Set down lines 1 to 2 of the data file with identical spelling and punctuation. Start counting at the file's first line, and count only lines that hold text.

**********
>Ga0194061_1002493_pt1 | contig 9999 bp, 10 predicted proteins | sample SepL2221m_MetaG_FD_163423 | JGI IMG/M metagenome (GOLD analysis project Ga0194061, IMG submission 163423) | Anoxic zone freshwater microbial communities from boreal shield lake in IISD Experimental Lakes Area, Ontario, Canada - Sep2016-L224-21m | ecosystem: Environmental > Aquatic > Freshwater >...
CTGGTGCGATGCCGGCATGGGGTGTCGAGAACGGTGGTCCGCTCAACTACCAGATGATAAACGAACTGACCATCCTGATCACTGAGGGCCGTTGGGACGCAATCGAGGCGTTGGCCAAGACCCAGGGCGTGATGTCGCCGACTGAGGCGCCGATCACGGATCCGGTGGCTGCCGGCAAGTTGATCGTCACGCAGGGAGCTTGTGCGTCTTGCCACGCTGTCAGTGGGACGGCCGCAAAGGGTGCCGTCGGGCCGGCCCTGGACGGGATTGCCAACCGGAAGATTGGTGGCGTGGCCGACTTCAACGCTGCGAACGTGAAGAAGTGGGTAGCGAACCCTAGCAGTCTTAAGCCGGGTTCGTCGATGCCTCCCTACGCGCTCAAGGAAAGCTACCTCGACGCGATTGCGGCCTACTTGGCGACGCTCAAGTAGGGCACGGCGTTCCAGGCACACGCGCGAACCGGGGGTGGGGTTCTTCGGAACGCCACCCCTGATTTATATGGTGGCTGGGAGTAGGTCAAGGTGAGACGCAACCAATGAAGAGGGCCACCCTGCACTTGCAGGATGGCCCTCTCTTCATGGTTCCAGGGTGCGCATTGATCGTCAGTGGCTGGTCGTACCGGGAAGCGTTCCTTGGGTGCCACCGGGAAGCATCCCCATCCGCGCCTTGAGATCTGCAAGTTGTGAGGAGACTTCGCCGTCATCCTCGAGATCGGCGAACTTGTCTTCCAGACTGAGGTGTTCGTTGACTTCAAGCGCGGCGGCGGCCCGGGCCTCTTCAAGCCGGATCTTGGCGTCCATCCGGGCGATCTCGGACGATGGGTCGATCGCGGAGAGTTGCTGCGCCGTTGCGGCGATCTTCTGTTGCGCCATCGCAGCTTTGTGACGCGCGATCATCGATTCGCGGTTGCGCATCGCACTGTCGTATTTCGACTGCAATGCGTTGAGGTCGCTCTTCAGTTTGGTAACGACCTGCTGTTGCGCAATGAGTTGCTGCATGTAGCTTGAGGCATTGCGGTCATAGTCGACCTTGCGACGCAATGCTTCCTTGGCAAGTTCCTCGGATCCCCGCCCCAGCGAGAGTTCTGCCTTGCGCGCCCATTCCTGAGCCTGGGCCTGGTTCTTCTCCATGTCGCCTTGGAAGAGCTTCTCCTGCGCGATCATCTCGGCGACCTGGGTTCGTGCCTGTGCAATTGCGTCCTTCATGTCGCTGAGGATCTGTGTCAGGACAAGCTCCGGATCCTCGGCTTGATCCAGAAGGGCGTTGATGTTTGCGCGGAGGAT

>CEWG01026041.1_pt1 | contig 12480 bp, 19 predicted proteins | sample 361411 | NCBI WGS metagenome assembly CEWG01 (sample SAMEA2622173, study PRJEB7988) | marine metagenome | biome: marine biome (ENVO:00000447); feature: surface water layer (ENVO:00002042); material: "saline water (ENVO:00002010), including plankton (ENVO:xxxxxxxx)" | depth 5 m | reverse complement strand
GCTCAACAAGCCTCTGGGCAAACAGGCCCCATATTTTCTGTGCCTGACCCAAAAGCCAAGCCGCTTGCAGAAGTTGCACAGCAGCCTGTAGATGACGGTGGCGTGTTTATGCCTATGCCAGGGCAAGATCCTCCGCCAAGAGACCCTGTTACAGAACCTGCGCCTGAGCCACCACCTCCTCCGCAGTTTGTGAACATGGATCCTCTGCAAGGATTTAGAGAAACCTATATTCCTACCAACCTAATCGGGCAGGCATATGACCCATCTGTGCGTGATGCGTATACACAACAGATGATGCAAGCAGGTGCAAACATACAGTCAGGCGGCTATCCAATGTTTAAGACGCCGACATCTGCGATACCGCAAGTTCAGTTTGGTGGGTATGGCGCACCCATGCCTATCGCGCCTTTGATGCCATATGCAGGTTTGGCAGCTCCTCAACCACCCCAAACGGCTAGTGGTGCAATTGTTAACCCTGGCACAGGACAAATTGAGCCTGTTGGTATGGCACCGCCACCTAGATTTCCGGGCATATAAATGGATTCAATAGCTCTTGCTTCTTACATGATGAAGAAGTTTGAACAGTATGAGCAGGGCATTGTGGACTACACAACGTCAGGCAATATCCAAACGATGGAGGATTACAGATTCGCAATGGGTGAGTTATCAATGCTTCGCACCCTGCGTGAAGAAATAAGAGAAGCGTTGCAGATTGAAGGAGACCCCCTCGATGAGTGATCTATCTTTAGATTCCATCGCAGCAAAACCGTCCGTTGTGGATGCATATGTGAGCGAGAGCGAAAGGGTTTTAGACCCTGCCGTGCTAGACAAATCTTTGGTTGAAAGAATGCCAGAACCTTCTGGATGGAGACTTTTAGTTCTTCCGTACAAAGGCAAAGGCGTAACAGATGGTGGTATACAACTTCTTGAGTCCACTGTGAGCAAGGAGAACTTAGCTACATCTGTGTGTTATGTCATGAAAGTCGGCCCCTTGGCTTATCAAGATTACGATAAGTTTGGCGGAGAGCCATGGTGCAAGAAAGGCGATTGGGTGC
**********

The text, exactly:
>Ga0194061_1002493_pt1 | contig 9999 bp, 10 predicted proteins | sample SepL2221m_MetaG_FD_163423 | JGI IMG/M metagenome (GOLD analysis project Ga0194061, IMG submission 163423) | Anoxic zone freshwater microbial communities from boreal shield lake in IISD Experimental Lakes Area, Ontario, Canada - Sep2016-L224-21m | ecosystem: Environmental > Aquatic > Freshwater >...
CTGGTGCGATGCCGGCATGGGGTGTCGAGAACGGTGGTCCGCTCAACTACCAGATGATAAACGAACTGACCATCCTGATCACTGAGGGCCGTTGGGACGCAATCGAGGCGTTGGCCAAGACCCAGGGCGTGATGTCGCCGACTGAGGCGCCGATCACGGATCCGGTGGCTGCCGGCAAGTTGATCGTCACGCAGGGAGCTTGTGCGTCTTGCCACGCTGTCAGTGGGACGGCCGCAAAGGGTGCCGTCGGGCCGGCCCTGGACGGGATTGCCAACCGGAAGATTGGTGGCGTGGCCGACTTCAACGCTGCGAACGTGAAGAAGTGGGTAGCGAACCCTAGCAGTCTTAAGCCGGGTTCGTCGATGCCTCCCTACGCGCTCAAGGAAAGCTACCTCGACGCGATTGCGGCCTACTTGGCGACGCTCAAGTAGGGCACGGCGTTCCAGGCACACGCGCGAACCGGGGGTGGGGTTCTTCGGAACGCCACCCCTGATTTATATGGTGGCTGGGAGTAGGTCAAGGTGAGACGCAACCAATGAAGAGGGCCACCCTGCACTTGCAGGATGGCCCTCTCTTCATGGTTCCAGGGTGCGCATTGATCGTCAGTGGCTGGTCGTACCGGGAAGCGTTCCTTGGGTGCCACCGGGAAGCATCCCCATCCGCGCCTTGAGATCTGCAAGTTGTGAGGAGACTTCGCCGTCATCCTCGAGATCGGCGAACTTGTCTTCCAGACTGAGGTGTTCGTTGACTTCAAGCGCGGCGGCGGCCCGGGCCTCTTCAAGCCGGATCTTGGCGTCCATCCGGGCGATCTCGGACGATGGGTCGATCGCGGAGAGTTGCTGCGCCGTTGCGGCGATCTTCTGTTGCGCCATCGCAGCTTTGTGACGCGCGATCATCGATTCGCGGTTGCGCATCGCACTGTCGTATTTCGACTGCAATGCGTTGAGGTCGCTCTTCAGTTTGGTAACGACCTGCTGTTGCGCAATGAGTTGCTGCATGTAGCTTGAGGCATTGCGGTCATAGTCGACCTTGCGACGCAATGCTTCCTTGGCAAGTTCCTCGGATCCCCGCCCCAGCGAGAGTTCTGCCTTGCGCGCCCATTCCTGAGCCTGGGCCTGGTTCTTCTCCATGTCGCCTTGGAAGAGCTTCTCCTGCGCGATCATCTCGGCGACCTGGGTTCGTGCCTGTGCAATTGCGTCCTTCATGTCGCTGAGGATCTGTGTCAGGACAAGCTCCGGATCCTCGGCTTGATCCAGAAGGGCGTTGATGTTTGCGCGGAGGAT